- The group Compassion in World Farming estimates that if the average UK household halved its consumption of meat, this would cut more emissions that it they cut their car use in half.

- In March 2009, Oxfam issued a policy paper 'Changing food consumption in the UK to benefit people and planet' which also called for a reduction in meat and dairy consumption. Oxfam suggests that replacing red meat and dairy with vegetables for just one day a week can cut an individual's annual emissions by the equivalent of a 1,160-mile car trip.

- Eating less meat can help slow deforestation. One hectare of Amazon rainforest is lost to cattle ranchers every 18 seconds. In the largest meat-producing state in Brazil livestock production is responsible for vastly more deforestation than soya.

- A third of all cereal crops, and well over 90% of soya, goes into animal feed not food for humans. As we begin to feel the effects of climate change on food production, eating less meat can help to ensure world food security and feed the world's hungry.

In addition to slowing climate change there are multiple other benefits to reducing our meat consumption:

- Livestock production is the largest source of water pollutants: animal wastes, antibiotics, hormones, chemicals, fertilisers and pesticides for feed crops.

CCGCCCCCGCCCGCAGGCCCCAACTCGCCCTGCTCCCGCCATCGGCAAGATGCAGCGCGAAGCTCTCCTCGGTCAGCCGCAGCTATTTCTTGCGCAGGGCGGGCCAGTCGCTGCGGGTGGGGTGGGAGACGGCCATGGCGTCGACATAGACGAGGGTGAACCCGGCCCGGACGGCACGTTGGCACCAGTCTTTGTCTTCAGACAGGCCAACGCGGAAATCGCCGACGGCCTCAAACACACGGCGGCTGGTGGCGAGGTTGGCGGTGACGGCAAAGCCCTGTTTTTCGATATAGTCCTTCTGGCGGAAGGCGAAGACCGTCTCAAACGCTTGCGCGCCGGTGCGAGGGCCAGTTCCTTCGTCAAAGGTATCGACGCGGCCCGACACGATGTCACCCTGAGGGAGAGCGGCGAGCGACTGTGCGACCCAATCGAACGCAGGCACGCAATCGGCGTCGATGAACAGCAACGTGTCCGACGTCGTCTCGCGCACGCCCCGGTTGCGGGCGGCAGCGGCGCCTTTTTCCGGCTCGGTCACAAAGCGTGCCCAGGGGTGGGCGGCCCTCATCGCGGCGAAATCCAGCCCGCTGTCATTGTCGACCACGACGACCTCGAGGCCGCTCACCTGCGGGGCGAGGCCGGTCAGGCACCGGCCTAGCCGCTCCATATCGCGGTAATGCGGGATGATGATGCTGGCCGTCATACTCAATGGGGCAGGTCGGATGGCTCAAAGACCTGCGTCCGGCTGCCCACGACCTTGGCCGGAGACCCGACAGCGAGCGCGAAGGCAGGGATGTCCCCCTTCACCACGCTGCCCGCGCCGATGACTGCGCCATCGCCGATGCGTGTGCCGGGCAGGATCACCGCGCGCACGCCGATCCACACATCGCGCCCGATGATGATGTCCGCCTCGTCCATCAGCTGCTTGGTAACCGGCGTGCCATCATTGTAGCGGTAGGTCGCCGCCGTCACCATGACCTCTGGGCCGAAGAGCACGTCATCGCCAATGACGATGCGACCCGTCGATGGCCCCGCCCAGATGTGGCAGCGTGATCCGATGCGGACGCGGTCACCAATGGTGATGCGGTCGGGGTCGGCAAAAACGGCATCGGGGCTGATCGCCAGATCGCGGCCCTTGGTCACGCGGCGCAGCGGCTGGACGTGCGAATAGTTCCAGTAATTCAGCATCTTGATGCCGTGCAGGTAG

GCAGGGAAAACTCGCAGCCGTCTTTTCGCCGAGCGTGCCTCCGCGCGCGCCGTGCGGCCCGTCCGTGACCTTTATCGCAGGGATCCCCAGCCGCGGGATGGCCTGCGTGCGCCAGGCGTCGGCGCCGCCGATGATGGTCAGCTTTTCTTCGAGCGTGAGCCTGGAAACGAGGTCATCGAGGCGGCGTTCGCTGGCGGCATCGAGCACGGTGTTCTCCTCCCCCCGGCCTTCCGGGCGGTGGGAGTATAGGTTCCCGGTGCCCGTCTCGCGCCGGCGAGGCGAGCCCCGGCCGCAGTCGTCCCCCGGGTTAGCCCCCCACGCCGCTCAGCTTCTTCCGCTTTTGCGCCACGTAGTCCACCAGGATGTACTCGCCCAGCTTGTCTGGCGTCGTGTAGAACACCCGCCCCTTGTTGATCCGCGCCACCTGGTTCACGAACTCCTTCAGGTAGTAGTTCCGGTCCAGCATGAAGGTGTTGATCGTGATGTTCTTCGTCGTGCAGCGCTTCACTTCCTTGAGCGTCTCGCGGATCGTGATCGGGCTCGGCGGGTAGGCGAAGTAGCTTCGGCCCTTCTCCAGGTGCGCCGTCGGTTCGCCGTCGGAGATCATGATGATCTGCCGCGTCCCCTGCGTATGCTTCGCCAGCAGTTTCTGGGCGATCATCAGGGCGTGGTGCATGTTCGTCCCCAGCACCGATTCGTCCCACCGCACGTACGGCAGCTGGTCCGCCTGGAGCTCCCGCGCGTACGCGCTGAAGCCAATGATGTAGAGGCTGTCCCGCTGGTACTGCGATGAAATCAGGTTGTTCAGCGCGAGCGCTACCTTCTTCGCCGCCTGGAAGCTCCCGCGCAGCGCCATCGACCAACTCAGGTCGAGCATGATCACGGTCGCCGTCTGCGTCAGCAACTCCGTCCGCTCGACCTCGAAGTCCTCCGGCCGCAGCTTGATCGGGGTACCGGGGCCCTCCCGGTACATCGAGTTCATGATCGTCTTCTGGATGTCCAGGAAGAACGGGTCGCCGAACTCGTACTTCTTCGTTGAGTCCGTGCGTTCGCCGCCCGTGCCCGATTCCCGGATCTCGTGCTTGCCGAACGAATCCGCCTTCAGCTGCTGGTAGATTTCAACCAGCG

- The estimated 634 gallons of fresh water required to produce one 5.2 ounce (147g) beef burger would be enough for a four-hour shower.

- According to the World Health Organization we eat about twice as much protein as we need to stay healthy. Most of this is from meat and dairy. Diets too high in meat, particularly red meat, can lead to obesity and heart disease as well as a higher risk of some cancers.

- In November 2007 the World Cancer Research Fund called for a diet low in red meat, avoidance of processed meats and eating a mainly plant-based diet.

- A recent report in the medical journal The Lancet concluded that if we cut our meat consumption by 30% in the UK 18,000 fewer people would die prematurely from heart attacks each year: a reduction of 17%.

GLOBAL MEAT FREE INITIATIVES

- The Belgian town of Ghent was the first in the world to have an official meat-free day. Each Thursday the residents and school children are encouraged to eat vegetarian food.

- Now a second Belgian city, Hasselt, has decided to launch a weekly vegetarian day too.

- The Brazilian city of São Paulo (population 10 million) has gone meat-free on Mondays, a breakthrough in one of the world's biggest meat-exporting countries.

- In October in Baltimore public school district announced that it would be offering a special Meatless Monday menu to its 80,000 students.

- The Swedish government has issued guidelines for climate-friendly food choices that recommend, amongst other things, reducing meat consumption. If all of the report's guidelines were strictly adhered to Sweden could cut its emissions from food by 20-50%. Another initiative in Sweden is Max, the country's largest homegrown chain of burger restaurants, putting emissions calculations on its menus; the chain reports that customers are making more low CO2 choices now that they can see the climate impact of their food.

- There are now 'meat free' campaigns in the UK, US, Canada, Australia, Belgium, Brazil, Taiwan, Japan, Germany and Russia.